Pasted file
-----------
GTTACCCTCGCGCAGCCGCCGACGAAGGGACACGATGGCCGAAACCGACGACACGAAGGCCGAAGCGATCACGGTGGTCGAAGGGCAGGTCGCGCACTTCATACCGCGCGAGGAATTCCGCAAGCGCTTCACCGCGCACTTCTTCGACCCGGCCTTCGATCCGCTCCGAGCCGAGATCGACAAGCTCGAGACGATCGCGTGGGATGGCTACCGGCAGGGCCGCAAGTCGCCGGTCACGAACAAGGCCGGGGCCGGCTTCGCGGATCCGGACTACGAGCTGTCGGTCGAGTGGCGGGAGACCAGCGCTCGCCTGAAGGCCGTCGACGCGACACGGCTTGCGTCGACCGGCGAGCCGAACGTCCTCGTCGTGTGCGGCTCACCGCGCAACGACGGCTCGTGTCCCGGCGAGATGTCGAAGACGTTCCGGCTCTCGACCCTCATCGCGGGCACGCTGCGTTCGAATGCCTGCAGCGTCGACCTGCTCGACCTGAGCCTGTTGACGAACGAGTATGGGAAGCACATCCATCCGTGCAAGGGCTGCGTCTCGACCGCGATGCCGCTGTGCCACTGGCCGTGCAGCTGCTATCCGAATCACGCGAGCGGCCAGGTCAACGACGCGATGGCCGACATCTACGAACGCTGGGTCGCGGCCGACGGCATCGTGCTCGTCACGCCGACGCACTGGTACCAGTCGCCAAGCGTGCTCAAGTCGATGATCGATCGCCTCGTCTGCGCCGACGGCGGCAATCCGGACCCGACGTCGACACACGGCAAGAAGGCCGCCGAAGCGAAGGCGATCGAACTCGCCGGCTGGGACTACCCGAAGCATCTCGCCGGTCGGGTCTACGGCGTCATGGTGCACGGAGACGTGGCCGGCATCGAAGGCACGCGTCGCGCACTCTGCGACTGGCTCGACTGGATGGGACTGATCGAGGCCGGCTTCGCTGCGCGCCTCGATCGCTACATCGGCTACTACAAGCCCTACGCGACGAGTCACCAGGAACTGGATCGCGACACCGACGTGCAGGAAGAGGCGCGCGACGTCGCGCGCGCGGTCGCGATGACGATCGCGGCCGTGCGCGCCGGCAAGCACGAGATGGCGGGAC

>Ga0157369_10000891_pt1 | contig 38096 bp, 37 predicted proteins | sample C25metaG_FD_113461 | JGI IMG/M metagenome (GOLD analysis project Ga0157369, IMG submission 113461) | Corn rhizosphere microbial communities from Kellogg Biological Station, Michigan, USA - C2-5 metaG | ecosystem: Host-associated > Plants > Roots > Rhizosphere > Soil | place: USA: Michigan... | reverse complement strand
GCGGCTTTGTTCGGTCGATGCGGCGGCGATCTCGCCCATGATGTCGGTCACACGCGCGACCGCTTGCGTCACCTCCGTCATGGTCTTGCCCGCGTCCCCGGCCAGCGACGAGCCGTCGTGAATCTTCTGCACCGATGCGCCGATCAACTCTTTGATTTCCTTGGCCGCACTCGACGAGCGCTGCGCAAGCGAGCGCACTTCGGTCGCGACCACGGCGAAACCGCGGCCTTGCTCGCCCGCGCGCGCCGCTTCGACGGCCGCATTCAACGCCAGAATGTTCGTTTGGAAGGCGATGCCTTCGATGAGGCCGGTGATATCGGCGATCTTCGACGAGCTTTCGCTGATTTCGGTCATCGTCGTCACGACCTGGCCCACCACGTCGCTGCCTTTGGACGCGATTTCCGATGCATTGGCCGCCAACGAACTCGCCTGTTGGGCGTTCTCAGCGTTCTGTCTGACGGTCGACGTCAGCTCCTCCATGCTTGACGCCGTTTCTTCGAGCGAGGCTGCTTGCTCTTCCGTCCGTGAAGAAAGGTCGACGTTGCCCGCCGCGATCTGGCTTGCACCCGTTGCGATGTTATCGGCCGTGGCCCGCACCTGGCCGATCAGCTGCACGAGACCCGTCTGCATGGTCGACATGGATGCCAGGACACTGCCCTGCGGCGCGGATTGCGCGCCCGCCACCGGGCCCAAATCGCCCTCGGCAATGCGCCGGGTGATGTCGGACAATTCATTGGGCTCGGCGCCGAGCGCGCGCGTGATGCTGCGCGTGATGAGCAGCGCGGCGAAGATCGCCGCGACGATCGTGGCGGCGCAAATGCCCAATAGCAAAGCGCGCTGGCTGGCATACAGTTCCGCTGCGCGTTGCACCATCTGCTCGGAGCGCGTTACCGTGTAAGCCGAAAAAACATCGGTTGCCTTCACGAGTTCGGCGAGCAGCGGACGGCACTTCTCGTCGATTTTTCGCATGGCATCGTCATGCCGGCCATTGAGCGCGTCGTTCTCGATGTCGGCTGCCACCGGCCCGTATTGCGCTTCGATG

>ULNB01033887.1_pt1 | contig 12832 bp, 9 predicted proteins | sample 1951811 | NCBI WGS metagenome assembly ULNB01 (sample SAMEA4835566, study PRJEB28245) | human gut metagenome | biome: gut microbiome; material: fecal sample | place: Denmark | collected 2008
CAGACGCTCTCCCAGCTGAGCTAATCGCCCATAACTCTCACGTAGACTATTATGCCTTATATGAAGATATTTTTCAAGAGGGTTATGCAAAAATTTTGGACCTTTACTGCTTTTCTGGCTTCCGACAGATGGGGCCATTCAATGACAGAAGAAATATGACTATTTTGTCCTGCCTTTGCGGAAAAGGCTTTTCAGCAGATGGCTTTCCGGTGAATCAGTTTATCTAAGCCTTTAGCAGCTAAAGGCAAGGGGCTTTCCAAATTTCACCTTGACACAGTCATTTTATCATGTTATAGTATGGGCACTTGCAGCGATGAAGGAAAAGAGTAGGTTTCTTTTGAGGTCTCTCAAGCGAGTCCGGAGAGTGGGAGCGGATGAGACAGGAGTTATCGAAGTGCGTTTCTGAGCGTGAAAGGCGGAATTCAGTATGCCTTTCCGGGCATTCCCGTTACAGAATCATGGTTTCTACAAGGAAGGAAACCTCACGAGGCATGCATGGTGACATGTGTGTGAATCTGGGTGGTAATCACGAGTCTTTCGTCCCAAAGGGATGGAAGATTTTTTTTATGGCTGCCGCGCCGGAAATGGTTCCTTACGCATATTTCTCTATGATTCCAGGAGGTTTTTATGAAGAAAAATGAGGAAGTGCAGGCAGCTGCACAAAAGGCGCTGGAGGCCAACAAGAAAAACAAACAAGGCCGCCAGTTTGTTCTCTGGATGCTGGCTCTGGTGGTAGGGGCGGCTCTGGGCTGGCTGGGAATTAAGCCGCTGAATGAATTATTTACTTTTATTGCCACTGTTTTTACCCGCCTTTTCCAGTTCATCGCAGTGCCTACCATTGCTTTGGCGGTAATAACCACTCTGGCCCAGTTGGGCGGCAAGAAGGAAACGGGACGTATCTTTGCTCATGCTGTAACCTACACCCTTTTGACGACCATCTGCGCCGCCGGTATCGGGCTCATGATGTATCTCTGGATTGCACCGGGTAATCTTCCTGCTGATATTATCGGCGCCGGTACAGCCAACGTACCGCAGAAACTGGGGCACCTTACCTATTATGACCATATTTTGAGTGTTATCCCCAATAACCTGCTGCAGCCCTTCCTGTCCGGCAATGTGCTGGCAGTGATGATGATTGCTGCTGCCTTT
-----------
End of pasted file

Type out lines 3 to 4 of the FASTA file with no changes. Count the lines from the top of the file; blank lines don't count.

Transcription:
GCGGCTTTGTTCGGTCGATGCGGCGGCGATCTCGCCCATGATGTCGGTCACACGCGCGACCGCTTGCGTCACCTCCGTCATGGTCTTGCCCGCGTCCCCGGCCAGCGACGAGCCGTCGTGAATCTTCTGCACCGATGCGCCGATCAACTCTTTGATTTCCTTGGCCGCACTCGACGAGCGCTGCGCAAGCGAGCGCACTTCGGTCGCGACCACGGCGAAACCGCGGCCTTGCTCGCCCGCGCGCGCCGCTTCGACGGCCGCATTCAACGCCAGAATGTTCGTTTGGAAGGCGATGCCTTCGATGAGGCCGGTGATATCGGCGATCTTCGACGAGCTTTCGCTGATTTCGGTCATCGTCGTCACGACCTGGCCCACCACGTCGCTGCCTTTGGACGCGATTTCCGATGCATTGGCCGCCAACGAACTCGCCTGTTGGGCGTTCTCAGCGTTCTGTCTGACGGTCGACGTCAGCTCCTCCATGCTTGACGCCGTTTCTTCGAGCGAGGCTGCTTGCTCTTCCGTCCGTGAAGAAAGGTCGACGTTGCCCGCCGCGATCTGGCTTGCACCCGTTGCGATGTTATCGGCCGTGGCCCGCACCTGGCCGATCAGCTGCACGAGACCCGTCTGCATGGTCGACATGGATGCCAGGACACTGCCCTGCGGCGCGGATTGCGCGCCCGCCACCGGGCCCAAATCGCCCTCGGCAATGCGCCGGGTGATGTCGGACAATTCATTGGGCTCGGCGCCGAGCGCGCGCGTGATGCTGCGCGTGATGAGCAGCGCGGCGAAGATCGCCGCGACGATCGTGGCGGCGCAAATGCCCAATAGCAAAGCGCGCTGGCTGGCATACAGTTCCGCTGCGCGTTGCACCATCTGCTCGGAGCGCGTTACCGTGTAAGCCGAAAAAACATCGGTTGCCTTCACGAGTTCGGCGAGCAGCGGACGGCACTTCTCGTCGATTTTTCGCATGGCATCGTCATGCCGGCCATTGAGCGCGTCGTTCTCGATGTCGGCTGCCACCGGCCCGTATTGCGCTTCGATG

>ULNB01033887.1_pt1 | contig 12832 bp, 9 predicted proteins | sample 1951811 | NCBI WGS metagenome assembly ULNB01 (sample SAMEA4835566, study PRJEB28245) | human gut metagenome | biome: gut microbiome; material: fecal sample | place: Denmark | collected 2008